Sunday, April 24, 2011

Frankenstein by Mary Shelley

genre: adult fiction

Can you believe I had never read this classic until now? I saw an awesome copy of it at the Five Below (random, eh?), it's a DK unabridged version that has all kinds of historical and cultural information in it, which really rounded out my reading experience.

SO. Now I have all kinds of misconceptions sorted out. First off, I thought Frankenstein was the CREATURE, but he's the CREATOR of the creature. Somehow in my mind, if you dressed up as Frankenstein for Halloween then you were that guy who walked funny with stitches on your forehead, but no no. That's just the monster whose name we never even learn. Victor Frankenstein is a promising scientist from Geneva who figures out how to use electricity and "parts" to create a living being who can think and interact with the world.

That's when things go sorta...bad.

I mean, really bad.

It's a horror novel, to be sure, but I think it's a lot more than that. It feels like a character study, too, and the novel is set up in such an intriguing way - as a story within a story. And we even get another story within that one! We watch Frankenstein and his creature deal with the consequences of his creation, and the creature does actually become sympathetic, it's incredibly intriguing how my feelings swayed back and forth about him. Sometimes he was terrifying and sometimes I feel real pity. I loved the way that my edition of the book put this story within the context of Mary Shelley's time, about what was changing in the philosophies of men and how they viewed nature, which is a big part of the book.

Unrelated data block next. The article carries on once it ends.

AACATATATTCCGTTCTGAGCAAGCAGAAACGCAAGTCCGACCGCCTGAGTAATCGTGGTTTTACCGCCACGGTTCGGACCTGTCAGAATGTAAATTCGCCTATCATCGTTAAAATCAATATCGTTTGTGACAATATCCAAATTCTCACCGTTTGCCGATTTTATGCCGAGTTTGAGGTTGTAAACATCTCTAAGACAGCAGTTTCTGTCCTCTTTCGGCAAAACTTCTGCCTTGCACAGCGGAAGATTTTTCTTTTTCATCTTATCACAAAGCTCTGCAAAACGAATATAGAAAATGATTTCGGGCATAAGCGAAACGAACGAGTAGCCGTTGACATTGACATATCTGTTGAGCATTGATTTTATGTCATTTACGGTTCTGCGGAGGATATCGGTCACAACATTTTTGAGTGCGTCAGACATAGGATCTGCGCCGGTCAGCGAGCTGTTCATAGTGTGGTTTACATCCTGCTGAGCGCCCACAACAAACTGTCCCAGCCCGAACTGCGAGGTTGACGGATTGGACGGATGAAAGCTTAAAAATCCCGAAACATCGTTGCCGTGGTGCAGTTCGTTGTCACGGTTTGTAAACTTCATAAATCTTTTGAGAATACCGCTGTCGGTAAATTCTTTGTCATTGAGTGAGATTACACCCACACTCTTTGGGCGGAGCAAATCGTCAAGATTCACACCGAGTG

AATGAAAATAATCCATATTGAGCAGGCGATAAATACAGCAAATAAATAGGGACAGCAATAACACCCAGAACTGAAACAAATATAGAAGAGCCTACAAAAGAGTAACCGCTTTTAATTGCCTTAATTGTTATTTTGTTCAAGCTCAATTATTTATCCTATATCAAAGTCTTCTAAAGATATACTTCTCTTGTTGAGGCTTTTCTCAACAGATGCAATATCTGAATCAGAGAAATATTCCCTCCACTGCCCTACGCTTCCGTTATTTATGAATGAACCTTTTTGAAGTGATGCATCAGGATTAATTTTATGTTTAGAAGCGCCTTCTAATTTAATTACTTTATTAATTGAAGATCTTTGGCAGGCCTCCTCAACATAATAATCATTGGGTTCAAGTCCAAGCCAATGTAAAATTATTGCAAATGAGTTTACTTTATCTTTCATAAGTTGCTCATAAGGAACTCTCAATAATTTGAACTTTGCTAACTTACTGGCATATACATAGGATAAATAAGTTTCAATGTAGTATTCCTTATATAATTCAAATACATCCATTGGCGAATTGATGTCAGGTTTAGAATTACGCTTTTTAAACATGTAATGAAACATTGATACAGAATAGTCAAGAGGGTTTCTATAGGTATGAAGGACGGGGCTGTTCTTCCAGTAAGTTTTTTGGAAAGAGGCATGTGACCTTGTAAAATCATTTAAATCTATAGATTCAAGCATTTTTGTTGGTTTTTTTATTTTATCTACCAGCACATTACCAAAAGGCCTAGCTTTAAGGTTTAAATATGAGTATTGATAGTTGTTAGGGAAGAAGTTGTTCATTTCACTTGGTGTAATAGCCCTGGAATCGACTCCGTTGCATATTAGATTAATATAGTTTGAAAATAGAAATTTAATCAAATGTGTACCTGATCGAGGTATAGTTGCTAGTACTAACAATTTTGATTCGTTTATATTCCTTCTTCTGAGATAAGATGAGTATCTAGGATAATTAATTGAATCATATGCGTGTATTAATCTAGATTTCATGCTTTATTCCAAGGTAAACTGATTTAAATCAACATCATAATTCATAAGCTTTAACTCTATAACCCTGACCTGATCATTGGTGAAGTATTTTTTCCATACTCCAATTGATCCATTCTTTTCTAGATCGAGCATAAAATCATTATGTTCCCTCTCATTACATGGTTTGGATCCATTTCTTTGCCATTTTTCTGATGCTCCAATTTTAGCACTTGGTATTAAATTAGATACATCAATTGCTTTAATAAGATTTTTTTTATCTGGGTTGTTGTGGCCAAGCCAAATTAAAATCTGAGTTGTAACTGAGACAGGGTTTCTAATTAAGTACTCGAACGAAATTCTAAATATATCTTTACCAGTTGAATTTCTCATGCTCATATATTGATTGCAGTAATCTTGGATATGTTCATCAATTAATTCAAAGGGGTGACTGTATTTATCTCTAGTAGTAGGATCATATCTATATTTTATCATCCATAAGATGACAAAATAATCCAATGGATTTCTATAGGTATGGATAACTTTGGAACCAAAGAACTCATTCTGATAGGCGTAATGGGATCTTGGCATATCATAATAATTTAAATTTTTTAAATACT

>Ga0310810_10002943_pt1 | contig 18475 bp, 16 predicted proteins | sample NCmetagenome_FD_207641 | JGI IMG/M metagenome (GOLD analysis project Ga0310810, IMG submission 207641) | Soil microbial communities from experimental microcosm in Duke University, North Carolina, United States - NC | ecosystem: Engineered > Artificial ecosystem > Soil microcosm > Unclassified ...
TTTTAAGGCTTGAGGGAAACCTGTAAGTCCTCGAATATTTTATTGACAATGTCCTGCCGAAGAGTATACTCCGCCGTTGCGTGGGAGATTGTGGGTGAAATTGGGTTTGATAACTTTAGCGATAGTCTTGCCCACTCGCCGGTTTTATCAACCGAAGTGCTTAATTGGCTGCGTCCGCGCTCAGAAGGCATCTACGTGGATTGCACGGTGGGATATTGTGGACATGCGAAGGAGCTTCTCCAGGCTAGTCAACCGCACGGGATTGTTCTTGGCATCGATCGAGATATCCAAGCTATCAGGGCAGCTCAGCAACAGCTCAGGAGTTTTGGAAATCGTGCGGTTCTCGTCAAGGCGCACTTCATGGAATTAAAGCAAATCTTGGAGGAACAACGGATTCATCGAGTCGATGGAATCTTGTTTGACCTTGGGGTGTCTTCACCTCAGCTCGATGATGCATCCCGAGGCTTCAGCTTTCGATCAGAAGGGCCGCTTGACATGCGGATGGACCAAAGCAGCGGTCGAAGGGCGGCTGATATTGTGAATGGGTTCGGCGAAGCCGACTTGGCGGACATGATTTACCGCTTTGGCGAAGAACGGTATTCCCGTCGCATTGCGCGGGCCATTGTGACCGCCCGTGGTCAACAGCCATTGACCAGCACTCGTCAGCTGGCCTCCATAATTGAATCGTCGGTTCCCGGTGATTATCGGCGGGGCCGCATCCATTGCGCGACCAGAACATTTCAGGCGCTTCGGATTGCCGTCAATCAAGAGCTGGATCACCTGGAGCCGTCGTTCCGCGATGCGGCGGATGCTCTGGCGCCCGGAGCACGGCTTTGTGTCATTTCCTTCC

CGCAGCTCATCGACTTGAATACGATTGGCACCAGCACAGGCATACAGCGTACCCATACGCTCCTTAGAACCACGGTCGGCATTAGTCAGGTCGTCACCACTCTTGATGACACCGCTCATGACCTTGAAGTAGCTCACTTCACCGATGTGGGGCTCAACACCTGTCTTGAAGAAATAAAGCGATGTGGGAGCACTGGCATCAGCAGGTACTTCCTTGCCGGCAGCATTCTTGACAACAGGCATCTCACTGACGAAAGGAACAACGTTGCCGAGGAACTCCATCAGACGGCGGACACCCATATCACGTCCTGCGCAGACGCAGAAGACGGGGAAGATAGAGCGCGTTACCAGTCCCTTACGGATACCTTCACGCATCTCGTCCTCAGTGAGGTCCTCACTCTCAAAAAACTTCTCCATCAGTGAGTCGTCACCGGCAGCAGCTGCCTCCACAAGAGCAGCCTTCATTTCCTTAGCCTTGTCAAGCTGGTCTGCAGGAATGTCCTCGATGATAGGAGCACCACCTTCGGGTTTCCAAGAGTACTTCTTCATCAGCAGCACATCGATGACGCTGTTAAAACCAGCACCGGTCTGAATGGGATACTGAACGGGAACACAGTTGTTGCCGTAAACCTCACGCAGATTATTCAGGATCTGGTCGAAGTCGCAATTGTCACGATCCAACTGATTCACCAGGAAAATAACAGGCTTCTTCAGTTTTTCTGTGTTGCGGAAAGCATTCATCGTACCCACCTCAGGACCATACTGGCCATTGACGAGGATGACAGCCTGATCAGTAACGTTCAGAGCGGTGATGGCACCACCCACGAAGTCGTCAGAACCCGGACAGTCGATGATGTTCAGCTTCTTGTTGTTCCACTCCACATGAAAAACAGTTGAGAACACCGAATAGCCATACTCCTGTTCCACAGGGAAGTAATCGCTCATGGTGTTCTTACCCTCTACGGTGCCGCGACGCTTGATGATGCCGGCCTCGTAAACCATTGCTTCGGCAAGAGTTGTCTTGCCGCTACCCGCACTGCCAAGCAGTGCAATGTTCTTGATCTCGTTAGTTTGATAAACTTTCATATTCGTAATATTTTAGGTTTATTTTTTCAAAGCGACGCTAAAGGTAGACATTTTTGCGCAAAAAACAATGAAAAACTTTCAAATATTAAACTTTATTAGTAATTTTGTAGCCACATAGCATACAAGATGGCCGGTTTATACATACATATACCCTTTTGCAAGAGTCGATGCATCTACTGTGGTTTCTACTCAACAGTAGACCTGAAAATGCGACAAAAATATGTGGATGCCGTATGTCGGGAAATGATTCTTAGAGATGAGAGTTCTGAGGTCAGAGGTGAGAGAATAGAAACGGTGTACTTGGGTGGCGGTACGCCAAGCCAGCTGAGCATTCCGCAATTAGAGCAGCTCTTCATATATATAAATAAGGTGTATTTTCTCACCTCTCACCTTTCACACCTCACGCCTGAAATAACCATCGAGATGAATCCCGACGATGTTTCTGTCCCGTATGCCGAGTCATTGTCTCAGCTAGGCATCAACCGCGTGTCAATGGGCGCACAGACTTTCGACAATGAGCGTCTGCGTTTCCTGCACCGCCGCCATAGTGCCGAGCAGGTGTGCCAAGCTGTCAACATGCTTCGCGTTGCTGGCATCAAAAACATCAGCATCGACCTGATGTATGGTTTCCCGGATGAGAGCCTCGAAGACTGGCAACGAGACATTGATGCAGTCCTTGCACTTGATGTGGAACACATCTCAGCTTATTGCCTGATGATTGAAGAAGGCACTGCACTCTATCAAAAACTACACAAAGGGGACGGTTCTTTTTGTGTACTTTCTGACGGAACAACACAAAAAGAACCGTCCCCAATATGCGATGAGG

I really liked it, it was surprisingly engaging. I did NOT like all the foreshadowing (I like surprises in my books and overt foreshadowing gives too much away and spoils the action of the story, in my opinion) and sometimes poor Victor does just go ON and ON about his guilt over creating such a monster. I'm going to chalk that up to me not understanding how you talked about things in 1818. For such an old story, it really gave me a lot to ponder about.


bermudaonion said...

I haven't read the book, but did know that Frankenstein was the scientist. I think my son might have a copy of this somewhere.

Julie @ Read Handed said...

This is a good book. I read it in college and wrote a paper about it arguing against the whole "the creature is naturally nice but people being mean to him made him mean" theory. The whole nature vs. nurture debate is huge in this novel. I love the classics because of how many interesting philosophical issues and themes they bring up.

Sarah Pennington said...

I read this book for an English class that I am taking and I absolutly loved it! I was more intrigued with Mary Shelleys personal life than anything else! I loved the way that her personal life connected to the book. The themes of guilt, lonliness, and abandonment hit home for me! I admire Mary's work, and to think, she was only 18 when she wrote Frankenstien! Amamzing!!

Deb said...

yes! i loved this book and i loved how sympathetic and yet horrifying the monster was. i remember thinking, "yeah, yeah, it's a classic." until i read it and discovered why.

(and my magic verification word is PRESTON! :)

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